A time of big hair, shoulder pads and synthesizer-doused elevator music, the 1980s is a relic of a decade in which so much happened in the worlds of fashion, film and music. Legendary filmmaker John Hughes, complete with his back catalogue of movies, provides a perfect time capsule for late-generation-Y and beyond to take a pastel-tinted peek into the lives and times of the kids of the ‘80s. As a writer, producer and director with a career spanning just shy of 30 years, Hughes worked on a huge number of eclectic projects from comedy romp Planes, Trains and Automobiles to children’s classic Flubber, and then 101 Dalmatians later on in his career. It is his seminal coming-of-age movies, however, that really put Hughes in the cinematic hall of fame. One element musically linking this set of Hughes’s movies is the use of classic ‘80s pop and funk tunes that so often fall under pastiche by modern filmmakers but sit comfortably in the setting and make for some truly feel good movie moments.

The three most memorable of Hughes’s classics, The Breakfast Club, Pretty in Pink and Ferris Bueller’s Day Off , all have moments of sheer joy and an ecstatic, electric desperation which anyone who has been a teenager (so… that’s everyone) can relate to. The Breakfast Club’s unforgettable dance scene, where a group of seemingly unrelatable misfits put their differences apart and let all their anger out in such a positive energy, is sound tracked with Karla Devito’s We Are Not Alone. The angsty, stabbing guitar riffs and driving bass punch out with teenage rebellion and seeing the group rocking out in their own way, yet all together, is the ultimate in rebellion against social preconceptions, school, teachers, parents and anyone else who may dare to stand in their way.

Another classic dance break can be seen in 1986’s Pretty in Pink, this time featuring the endearingly desperate John Cryer as he takes the floor of the record store, miming and vogueing to Otis Redding’s classic Motown hit Try A Little Tenderness. Cryer encapsulates the anguish of an unrequited adoration and the despair of trying to make someone see how you feel. Redding’s pleading and powerful vocal offsets the masterfully performed comedy in the scene, as we see Cryer’s character tearing himself apart in front of the girl he loves, and getting nothing in return.

The most elating of these trademark film moments has to be from the much celebrated cult classic Ferris Bueller’s Day Off and the young Matthew Broderick’s highjacking of the city parade. In a daring feat of teenage rebellion, Ferris hops aboard a parade float to treat the crowd to an ecstatically enthusiastic mime-along to The Beatles’ classic Twist and Shout. Not only one of the most joyous of Hughes’s cinematic gems, but maybe one of the most joyous moments in the history of high school cinema. If you haven’t seen this film, watch it. This scene is guaranteed to bring a smile from ear to ear every single time.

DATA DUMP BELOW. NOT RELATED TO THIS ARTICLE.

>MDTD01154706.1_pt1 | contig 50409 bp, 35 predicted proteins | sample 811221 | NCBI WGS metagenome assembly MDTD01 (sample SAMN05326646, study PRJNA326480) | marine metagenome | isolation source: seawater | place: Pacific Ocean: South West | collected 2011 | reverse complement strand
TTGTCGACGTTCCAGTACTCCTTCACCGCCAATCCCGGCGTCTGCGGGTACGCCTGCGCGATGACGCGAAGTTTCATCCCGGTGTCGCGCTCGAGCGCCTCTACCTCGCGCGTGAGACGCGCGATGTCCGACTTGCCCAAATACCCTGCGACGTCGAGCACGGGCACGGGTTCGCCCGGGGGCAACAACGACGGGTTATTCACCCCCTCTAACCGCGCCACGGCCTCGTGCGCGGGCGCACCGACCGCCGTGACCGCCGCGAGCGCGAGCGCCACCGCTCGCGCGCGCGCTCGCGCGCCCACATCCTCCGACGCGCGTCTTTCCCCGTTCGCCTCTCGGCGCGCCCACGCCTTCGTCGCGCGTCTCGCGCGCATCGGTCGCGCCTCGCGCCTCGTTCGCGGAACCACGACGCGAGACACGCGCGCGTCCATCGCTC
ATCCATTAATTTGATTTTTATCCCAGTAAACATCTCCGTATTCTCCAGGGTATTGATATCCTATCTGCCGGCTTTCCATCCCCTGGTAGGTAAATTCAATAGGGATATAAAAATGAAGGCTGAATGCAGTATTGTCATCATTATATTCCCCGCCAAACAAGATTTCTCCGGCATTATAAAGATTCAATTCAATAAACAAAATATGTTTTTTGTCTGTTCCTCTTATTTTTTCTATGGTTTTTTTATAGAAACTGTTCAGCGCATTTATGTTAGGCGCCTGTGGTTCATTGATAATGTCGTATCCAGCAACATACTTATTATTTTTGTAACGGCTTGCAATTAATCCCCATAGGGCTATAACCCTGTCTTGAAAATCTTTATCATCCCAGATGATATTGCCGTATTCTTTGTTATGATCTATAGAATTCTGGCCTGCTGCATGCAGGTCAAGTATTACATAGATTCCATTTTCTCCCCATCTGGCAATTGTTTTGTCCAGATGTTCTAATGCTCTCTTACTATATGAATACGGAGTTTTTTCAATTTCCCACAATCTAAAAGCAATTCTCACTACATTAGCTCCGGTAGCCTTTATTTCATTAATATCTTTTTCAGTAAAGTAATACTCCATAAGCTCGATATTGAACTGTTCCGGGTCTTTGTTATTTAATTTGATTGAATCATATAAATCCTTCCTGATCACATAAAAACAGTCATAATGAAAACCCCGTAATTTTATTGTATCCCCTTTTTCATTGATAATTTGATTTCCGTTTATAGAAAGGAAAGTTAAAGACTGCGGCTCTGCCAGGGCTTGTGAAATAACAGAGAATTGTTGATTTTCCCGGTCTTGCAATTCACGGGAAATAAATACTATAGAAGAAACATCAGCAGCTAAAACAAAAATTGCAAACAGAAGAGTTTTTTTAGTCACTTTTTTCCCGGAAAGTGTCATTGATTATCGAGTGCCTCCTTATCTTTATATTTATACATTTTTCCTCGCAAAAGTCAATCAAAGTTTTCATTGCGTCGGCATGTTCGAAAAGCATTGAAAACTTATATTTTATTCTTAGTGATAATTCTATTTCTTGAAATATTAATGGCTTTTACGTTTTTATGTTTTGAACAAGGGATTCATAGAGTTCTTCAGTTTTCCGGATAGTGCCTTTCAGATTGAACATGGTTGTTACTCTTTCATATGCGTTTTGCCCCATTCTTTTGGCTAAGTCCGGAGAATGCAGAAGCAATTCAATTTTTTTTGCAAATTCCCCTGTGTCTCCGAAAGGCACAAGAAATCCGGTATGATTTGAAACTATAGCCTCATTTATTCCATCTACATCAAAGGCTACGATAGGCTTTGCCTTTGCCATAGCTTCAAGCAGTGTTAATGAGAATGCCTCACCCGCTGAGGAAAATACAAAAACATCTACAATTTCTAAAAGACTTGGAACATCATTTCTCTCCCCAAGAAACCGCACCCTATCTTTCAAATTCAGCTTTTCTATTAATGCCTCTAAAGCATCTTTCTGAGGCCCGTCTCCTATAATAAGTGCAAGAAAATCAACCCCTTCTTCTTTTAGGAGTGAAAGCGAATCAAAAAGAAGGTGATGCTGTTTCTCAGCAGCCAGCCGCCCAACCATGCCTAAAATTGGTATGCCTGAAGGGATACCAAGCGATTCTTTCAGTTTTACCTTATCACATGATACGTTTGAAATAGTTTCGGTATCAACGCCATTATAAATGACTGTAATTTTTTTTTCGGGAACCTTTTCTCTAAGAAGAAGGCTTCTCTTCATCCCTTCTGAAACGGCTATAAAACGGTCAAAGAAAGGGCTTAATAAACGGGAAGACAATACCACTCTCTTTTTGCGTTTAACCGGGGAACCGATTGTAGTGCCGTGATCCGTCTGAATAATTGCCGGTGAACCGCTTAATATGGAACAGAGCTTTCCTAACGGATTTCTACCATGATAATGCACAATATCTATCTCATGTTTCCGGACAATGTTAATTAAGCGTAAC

In a showcase of the sounds of the 1980s, Sixteen Candles follows the high school format of unrequited love across the popularity tables encased in a madcap comedy. From the very opening bars of the slap-bass soaked Kajagoogoo, performed by Kajagoogoo, which underscores the opening sequence of the film, the pulsing rhythm and sharp synths ooze with that unmistakable ‘80s sound, taking the viewer right back to the era and keeping them there until the film is done. The softer pop side of the decade is also showcased with the soft-edged If You Were Here by the Thompson Twins setting music to the romantic climax of the film – so much synth and so many strings score as the perfect sentimental snapshot of ‘80s love stories.

Perhaps the strangest and in turn one of the best of John Hughes’s films is the completely off-the-wall sci-fi comedy Weird Science in which two high school nerds create their perfect woman using (hilariously graphically imagined) computer programming. Once again, the foolproof combo of synthesizer and slap bass funk opens the film with Weird Science by Oingo Boingo, the US rock band fronted by film and television composer extraordinaire Danny Elfman; who also penned the song. The high neck guitar spikes and thumpingly tight horn section create a sense of disjointed intrigue and excitement which perfectly open up a very strange and interesting film.

While these films are but a mere snapshot of John Hughes’s full collection of cinematic works, the musical resonance of the teen and high school comedies and dramas always seems to ring true with the audience in some way. Whether it’s the familiar rebellion against the pressures of school and the search for popularity or the ability to revel in the joys of being young and irresponsible, there is always something in these films and their soundtracks which any viewer will relate to and take something from.